February 1 was a big day at American. It was the day that the airline went over its (not really) new and improved business plan with employee groups, and that meant detailing the cuts it was going to ask for. As you can imagine, this brought some outrage but also a lot of sadness. American is asking for very deep cuts from employees (and elsewhere), and it’s not really presenting anything new. This seems like the same plan it’s been operating under, just free of some employee contract limitations.
Admittedly, American hasn’t shared all the details of its plan. That wouldn’t be very smart at this point, I suppose. But it’s shared enough at a high level so that it can make its case for massive cost reductions. You can read CEO Tom Horton’s letter to the troops with the high level plan to “not just to compete, but to win.” There’s the “win” phrase again. Ugh.
In short, Tom outlines a strategy of increasing revenue by $1 billion a year while cutting costs $2 billion a year, more than half of which ($1.25 billion) will come from employees. This is the magic plan. Let’s take this one side at a time.
Plan to increase revenue by $1 billion a year
The revenue plan has three parts to it. The $1 billion a year is expected to come from “network scale, fleet optimization, and product improvements.”
American has laid out an ambitious (and quite likely overly aggressive) plan to increase departures by 20 percent over five years from its cornerstone markets of LA, New York, Chicago, Miami, and Dallas/Ft Worth. That’s right. TWENTY percent. For the relatively mature industry we have here in the US, this seems to be very aggressive. I was going to guess that much of this would be from smaller airplanes with fewer seats, but then I saw Tom tell Terry Maxon that the increase would be more in the international arena than domestic. That makes me think that it’s less about regional jets and more about larger aircraft growth. That could mean some serious capacity growth. It’s starting to sound like the days of old when airlines mistakenly chased market share only to hurt themselves and everyone else in the process.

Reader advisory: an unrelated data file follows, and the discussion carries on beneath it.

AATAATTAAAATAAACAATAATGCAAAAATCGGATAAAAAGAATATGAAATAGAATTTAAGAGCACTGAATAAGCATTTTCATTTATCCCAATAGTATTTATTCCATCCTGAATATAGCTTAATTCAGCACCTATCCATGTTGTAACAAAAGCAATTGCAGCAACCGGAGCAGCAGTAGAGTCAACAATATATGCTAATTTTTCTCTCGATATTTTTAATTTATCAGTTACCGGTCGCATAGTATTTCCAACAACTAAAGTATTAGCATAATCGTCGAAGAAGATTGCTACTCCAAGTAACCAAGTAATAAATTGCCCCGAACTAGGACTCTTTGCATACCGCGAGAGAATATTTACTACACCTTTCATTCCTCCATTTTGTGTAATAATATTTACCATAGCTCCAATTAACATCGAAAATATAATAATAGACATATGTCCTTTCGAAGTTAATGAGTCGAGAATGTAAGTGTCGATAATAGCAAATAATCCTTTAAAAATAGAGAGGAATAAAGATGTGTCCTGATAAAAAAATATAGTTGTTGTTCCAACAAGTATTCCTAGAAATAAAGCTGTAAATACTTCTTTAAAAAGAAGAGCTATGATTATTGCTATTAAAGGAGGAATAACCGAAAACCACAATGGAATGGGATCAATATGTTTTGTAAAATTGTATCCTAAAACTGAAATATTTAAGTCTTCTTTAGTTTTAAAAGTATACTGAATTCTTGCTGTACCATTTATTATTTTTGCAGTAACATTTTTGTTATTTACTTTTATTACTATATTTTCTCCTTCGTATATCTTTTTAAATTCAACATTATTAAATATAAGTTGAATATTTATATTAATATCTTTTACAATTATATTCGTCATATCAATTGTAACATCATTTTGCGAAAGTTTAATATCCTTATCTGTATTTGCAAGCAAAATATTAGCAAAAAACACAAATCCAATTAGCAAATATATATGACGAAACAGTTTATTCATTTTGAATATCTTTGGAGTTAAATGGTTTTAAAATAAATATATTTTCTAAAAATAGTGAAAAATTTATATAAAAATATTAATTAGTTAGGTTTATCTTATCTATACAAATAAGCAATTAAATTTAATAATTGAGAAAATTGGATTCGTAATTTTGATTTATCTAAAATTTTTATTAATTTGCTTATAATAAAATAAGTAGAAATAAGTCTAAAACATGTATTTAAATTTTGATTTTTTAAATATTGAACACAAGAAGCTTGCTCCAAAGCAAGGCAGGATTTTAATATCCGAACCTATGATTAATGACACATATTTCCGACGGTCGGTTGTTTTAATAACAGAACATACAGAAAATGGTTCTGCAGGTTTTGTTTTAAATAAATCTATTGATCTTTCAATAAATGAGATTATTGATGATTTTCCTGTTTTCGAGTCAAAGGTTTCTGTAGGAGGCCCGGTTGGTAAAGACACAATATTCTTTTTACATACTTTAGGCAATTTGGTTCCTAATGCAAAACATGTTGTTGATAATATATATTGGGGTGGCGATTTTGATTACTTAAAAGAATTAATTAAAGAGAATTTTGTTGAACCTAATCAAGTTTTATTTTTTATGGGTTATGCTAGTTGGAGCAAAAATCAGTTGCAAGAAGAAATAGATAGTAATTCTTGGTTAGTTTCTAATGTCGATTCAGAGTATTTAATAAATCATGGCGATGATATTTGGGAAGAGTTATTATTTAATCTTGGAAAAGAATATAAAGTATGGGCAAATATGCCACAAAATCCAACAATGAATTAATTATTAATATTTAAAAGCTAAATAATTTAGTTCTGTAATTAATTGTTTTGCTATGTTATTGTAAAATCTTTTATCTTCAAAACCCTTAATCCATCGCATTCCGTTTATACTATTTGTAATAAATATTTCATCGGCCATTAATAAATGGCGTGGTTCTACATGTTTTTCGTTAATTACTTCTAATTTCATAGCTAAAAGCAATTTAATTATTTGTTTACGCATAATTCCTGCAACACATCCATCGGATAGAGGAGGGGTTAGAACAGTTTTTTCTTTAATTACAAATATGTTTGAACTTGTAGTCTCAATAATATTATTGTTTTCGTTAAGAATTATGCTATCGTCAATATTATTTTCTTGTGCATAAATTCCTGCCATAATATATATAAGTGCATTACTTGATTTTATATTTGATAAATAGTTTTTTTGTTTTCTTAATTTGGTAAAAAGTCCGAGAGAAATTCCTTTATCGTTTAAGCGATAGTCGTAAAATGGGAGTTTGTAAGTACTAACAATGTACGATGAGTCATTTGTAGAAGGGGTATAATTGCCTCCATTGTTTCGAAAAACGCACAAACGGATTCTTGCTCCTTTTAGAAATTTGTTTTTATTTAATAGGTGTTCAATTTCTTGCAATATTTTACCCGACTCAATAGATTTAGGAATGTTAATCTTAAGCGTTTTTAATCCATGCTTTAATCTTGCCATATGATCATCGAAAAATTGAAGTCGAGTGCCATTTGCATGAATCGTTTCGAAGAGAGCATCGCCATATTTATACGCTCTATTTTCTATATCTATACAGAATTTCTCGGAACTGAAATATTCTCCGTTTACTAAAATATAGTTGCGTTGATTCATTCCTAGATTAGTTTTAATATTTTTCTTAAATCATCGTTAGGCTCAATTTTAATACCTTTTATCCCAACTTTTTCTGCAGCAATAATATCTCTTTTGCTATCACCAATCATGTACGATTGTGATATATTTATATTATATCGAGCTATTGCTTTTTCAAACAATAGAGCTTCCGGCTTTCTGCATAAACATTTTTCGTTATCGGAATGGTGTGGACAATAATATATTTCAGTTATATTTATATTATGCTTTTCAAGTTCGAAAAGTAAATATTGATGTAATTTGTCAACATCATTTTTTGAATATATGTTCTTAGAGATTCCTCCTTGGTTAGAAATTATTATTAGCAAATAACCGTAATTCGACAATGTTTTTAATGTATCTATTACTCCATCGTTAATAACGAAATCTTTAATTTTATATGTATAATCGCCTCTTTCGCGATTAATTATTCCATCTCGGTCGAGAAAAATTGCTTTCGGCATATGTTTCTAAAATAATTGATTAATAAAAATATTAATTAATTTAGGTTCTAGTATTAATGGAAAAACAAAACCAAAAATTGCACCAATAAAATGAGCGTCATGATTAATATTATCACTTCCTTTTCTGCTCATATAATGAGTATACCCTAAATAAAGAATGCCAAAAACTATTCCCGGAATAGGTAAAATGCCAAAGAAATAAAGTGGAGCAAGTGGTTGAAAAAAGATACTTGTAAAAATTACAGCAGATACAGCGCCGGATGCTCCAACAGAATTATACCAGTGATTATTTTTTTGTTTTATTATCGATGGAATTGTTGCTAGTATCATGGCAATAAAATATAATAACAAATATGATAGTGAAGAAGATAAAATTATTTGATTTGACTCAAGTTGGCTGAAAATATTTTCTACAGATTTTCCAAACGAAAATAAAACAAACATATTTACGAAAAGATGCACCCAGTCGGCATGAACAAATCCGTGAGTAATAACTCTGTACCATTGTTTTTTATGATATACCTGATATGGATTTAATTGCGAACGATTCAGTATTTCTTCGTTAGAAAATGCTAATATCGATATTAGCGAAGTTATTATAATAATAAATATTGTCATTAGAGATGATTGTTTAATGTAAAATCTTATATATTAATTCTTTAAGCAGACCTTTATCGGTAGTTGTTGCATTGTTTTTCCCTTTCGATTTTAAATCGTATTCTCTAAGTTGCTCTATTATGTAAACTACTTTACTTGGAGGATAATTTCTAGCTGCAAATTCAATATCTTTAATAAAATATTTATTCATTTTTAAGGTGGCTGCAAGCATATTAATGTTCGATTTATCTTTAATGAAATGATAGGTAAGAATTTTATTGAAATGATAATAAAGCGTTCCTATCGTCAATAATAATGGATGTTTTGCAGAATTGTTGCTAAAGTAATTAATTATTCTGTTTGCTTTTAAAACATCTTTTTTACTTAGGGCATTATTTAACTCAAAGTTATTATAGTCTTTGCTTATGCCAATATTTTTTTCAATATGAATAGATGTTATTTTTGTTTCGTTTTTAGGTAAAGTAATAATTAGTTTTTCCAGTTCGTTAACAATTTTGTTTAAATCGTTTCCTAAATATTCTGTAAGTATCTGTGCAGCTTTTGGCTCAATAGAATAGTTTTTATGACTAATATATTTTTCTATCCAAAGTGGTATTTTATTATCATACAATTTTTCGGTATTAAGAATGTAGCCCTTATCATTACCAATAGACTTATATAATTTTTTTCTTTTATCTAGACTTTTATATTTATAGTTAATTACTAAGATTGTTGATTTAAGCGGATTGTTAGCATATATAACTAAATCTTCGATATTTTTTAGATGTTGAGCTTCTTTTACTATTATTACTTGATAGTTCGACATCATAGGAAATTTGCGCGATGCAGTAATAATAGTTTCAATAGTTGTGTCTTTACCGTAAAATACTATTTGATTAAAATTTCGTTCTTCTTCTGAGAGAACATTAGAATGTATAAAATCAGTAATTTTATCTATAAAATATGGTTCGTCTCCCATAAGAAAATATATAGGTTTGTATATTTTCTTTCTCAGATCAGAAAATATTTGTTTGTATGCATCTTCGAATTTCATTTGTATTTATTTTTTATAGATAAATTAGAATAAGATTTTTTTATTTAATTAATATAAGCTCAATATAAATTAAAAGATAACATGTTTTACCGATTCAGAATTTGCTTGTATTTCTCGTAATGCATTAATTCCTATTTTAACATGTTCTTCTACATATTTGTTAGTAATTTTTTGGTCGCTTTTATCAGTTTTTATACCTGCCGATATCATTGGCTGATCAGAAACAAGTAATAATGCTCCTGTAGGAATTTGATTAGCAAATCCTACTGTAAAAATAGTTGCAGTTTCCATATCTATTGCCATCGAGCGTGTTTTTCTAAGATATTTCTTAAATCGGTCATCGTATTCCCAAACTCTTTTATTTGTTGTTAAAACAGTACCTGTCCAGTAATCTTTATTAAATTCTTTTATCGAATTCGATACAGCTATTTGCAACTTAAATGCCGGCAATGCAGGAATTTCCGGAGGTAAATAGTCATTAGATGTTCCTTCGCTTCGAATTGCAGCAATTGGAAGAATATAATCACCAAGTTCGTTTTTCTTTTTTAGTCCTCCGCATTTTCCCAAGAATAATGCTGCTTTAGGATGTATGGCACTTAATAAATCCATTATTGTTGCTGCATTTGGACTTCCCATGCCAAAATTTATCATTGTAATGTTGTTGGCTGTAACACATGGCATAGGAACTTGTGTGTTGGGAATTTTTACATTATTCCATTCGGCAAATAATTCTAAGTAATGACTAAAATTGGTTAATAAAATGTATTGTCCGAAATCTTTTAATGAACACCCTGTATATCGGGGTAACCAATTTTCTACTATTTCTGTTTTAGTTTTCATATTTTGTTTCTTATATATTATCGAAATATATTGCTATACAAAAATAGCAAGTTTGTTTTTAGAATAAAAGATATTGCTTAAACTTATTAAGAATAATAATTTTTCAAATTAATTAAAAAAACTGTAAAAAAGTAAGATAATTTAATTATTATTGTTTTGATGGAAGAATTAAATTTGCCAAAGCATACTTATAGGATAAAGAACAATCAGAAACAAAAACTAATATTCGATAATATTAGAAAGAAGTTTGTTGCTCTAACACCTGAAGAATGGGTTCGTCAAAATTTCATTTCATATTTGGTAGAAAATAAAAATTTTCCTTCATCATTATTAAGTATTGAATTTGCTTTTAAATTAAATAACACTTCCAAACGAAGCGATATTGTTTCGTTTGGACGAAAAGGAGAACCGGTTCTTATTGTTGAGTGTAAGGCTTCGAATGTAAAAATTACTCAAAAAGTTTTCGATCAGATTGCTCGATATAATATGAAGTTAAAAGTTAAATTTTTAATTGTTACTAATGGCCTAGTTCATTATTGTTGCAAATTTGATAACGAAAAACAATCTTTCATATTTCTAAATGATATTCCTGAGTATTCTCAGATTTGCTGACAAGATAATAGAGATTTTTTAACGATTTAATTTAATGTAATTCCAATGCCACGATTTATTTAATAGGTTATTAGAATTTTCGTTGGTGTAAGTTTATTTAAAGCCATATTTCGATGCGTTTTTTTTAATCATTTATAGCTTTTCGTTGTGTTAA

This isn’t just about the 20 percent increase under the American brand, however. This is also about increasing codesharing. Right now, it can’t grow its domestic codesharing business but it has proposed eliminating those shackles. Hello, JetBlue.
At first, this seems like a cost savings and not a revenue savings, right? I mean, the airline keeps talking about adding newer, more fuel efficient airplanes and retiring older ones. That has nothing to do with revenue. But that’s not what I think the airline is talking about here. This is really American talking about growing its regional fleet. Today, there is a very tight cap on outsourcing of flying on aircraft with more than 50 seats. American has maxed it out with 47 CRJ-700s, and that’s the only aircraft American has between 50 and 136 seats.
That’s a huge disadvantage for American versus Delta and United, both of which operate about 200 to 250 regional aircraft with more than 50 seats. American is getting aggressive, shooting for the right to outsource a boatload of flying on airplanes all the way up to 88 seats. In a minor bright spot for American’s own employees, American has also ordered Airbus A319s that will give it an option below 136 seats (maybe in the 120 seat range). That’s what American means by fleet optimization, having more aircraft in between the 50 and 136 seat range that it can use to better match seat supply with demand.